Saturday, June 13, 2009

The Women

The Women
2008. Rated PG-13, 114 minutes.
Director: Diane English.
Starring Meg Ryan, Annette Bening, Eva Mendes, Debra Messing, Jada Pinkett Smith, Bette Midler, Candice Bergen, Carrie Fisher, Cloris Leachman.

Plot: When Mary (Ryan) finds out her husband is cheating on her with perfume sales clerk Crystal (Mendes), her friends and her mom try to guide her through the tough times. Remake of the 1939 film of the same name.

The Good: We have a cast of rom-com all stars giving it their melodramatic best. Each of the ladies makes the most of what their roles have to offer. The pacing and humor are major plusses. It's not fall-off-your-chair funny but it does elicit some laughs. Combine that with a script that pluckily pushes us along from one girl talk scene to the next and you get a fairly quick moving affair (I know, bad pun given the movie's premise). Also a number of recognizable, some even iconic, actresses turn up in bit parts including Cloris Leachman, Bette Midler, Candice Bergen, Carrie Fisher and Debi Mazar.

The Bad: What starts off as a daring artistic choice ends up gimmicky and frustrating. That choice is deciding to not have any males in the movie. In a movie centered around a crumbling marriage, its hard to come off as anything other than man-bashing when it refuses to even show a man. There aren't even any male extras (more on that in a moment). This is illuminated most when you think about Alex (Jada Pinkett Smith). Putting aside the reality that she comes off like a token black, we see she's also the surrogate man. She has what could be a man's name, she's a lesbian so she's obviously into women, a bit of a slacker who parties too much and is generally straight-forward with her views. She is every bit an attempt to give male viewers someone to relate to. And she also helps maintain the ladies only motif by taking our crew to an all-lesbian restaraunt. This scene and the street scenes are filled with beautiful female extras (told you I'd get back to this) and appear solely as an effort to hold guys' attention. The same seems true for the casting of Mendes who's part could've been played by any number of starlets. However, by not having any males at all to project onto we get a strange phenomena. Men in the audience feel attacked and female viewers can only unsatisfyingly beat up a faceless enemy. Well, in the end (spoiler?) there is one male character shown but it feels like a slap in the face. It's like the filmmakers telling us "This is all you get, now be happy with it."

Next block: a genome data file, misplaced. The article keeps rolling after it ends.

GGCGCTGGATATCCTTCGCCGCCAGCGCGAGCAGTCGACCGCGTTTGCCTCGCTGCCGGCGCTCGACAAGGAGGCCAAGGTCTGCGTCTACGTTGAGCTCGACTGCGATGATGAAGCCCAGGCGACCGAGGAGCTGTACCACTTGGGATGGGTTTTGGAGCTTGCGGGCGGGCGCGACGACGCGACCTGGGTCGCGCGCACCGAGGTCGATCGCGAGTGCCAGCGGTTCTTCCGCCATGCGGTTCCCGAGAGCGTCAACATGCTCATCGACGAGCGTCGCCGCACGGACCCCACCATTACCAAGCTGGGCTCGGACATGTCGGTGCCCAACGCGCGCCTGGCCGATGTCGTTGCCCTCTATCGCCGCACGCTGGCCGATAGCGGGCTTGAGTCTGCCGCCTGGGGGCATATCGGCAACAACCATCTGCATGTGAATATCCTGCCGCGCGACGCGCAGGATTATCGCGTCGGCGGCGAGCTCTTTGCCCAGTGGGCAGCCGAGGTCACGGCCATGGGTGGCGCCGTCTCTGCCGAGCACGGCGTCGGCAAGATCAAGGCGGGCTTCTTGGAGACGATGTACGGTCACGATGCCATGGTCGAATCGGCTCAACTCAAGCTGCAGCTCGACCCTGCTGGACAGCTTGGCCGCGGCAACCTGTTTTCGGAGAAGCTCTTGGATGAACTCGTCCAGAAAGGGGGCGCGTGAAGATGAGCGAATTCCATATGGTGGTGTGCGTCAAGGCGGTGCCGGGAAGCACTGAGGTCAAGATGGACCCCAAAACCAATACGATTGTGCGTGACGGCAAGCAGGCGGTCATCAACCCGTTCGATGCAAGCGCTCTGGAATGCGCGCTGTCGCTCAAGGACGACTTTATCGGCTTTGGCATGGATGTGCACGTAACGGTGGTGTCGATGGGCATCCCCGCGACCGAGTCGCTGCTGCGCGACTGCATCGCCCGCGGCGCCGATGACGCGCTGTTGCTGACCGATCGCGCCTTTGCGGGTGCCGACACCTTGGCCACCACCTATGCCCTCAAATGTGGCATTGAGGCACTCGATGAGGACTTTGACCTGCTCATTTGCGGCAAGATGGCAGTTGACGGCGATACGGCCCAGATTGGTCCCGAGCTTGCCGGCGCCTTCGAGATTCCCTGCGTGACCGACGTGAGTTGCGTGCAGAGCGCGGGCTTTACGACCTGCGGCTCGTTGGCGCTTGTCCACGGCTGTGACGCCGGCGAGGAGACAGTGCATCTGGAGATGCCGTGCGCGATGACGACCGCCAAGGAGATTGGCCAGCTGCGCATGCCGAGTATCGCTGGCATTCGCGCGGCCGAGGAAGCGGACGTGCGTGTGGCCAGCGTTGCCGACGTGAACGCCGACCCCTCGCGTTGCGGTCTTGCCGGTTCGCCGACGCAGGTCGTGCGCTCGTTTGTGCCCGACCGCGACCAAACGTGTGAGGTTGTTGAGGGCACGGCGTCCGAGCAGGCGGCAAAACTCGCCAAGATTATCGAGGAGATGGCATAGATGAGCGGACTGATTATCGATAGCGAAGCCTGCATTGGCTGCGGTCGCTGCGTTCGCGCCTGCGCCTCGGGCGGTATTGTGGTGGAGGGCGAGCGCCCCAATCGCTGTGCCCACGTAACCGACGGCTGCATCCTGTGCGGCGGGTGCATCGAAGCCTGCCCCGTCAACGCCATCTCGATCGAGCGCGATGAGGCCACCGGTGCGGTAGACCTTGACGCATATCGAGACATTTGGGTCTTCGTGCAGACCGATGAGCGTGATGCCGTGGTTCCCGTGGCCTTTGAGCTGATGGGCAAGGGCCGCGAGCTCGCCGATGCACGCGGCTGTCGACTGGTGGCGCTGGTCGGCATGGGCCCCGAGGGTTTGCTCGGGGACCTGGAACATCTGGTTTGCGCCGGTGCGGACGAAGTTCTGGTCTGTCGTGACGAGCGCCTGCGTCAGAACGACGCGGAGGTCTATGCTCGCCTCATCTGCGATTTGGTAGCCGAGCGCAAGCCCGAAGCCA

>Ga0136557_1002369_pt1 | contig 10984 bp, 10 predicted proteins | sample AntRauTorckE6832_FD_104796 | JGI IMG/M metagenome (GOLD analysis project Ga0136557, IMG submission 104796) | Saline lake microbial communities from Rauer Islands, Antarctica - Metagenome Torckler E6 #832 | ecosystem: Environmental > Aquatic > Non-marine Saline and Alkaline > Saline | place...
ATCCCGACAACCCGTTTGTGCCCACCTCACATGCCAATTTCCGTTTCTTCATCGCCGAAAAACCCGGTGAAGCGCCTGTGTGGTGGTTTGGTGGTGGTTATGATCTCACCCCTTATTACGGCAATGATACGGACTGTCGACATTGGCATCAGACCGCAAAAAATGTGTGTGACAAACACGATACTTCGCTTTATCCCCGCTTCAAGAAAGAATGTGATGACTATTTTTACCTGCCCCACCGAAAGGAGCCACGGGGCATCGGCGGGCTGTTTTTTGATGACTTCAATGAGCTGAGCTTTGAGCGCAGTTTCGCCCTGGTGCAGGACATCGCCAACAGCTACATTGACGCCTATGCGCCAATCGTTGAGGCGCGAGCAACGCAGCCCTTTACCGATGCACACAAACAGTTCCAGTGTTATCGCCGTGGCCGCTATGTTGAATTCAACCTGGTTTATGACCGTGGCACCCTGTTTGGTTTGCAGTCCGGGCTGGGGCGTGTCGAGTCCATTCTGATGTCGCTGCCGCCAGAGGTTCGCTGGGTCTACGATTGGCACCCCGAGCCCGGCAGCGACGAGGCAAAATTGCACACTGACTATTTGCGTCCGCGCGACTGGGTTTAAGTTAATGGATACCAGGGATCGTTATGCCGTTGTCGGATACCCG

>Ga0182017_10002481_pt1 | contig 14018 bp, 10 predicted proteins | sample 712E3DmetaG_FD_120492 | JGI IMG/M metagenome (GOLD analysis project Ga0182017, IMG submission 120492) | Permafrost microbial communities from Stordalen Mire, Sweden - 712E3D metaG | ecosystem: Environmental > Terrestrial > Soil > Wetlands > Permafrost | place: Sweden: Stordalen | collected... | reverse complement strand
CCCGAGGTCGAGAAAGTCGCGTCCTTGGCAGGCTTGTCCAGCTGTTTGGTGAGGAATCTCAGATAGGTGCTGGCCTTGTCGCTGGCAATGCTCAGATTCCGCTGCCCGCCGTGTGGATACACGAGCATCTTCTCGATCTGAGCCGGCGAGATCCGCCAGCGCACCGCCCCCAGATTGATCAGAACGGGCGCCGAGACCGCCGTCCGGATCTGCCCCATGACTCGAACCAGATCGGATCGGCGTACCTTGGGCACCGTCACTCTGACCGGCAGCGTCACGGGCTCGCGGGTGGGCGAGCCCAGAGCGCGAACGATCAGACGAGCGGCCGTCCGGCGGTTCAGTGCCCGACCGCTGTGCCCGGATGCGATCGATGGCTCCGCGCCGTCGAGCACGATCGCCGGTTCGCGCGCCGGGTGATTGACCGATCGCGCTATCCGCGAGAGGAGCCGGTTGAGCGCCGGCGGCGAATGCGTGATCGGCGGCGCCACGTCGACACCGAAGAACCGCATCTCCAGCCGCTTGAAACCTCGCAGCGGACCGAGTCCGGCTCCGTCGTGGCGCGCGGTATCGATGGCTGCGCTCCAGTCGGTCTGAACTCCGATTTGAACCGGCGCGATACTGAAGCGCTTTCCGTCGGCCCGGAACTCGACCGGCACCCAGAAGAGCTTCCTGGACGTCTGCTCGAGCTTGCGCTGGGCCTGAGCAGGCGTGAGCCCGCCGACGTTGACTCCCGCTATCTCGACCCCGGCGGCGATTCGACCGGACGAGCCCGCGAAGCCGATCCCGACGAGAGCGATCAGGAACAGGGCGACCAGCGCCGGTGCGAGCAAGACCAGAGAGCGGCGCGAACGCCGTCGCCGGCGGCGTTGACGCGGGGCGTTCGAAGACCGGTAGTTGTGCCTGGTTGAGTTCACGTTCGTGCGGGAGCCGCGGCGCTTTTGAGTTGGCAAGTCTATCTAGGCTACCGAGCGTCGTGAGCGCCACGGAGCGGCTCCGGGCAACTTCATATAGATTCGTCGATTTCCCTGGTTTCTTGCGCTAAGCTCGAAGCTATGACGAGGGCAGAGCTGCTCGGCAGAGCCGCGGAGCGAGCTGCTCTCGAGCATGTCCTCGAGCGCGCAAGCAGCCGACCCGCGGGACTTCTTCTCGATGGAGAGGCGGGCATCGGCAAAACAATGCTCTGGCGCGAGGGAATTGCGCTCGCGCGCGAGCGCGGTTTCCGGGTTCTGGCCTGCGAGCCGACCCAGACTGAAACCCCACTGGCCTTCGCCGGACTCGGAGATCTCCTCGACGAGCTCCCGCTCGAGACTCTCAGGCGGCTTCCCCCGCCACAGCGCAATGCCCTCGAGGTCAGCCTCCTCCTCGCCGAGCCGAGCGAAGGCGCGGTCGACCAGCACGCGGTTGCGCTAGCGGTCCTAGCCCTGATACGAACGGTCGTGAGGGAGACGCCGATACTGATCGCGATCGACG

The Ugly: This is a completely different movie if our girls pick somewhere else to get their nails done.

Recommendation: This is pretty much for fans of rom-coms. Once you peel back the complicated layers you'll see its the same old stuff Ryan, Messing and the rest have been doing for years. The difference is that those other movies make men caricatures and have them follow the same developmental arc while this one dispenses with them completely and doesn't even pretend to care to give them a chance to put in their two cents. This is interesting at first, but wears thin about halfway through.

The Opposite View: Bob Bloom, Jounal and Courier (Lafayette, IN)

What the Internet Says: 4.8/10 on (5/22/09), 13% on, 27/100 on

MY SCORE: 5/10

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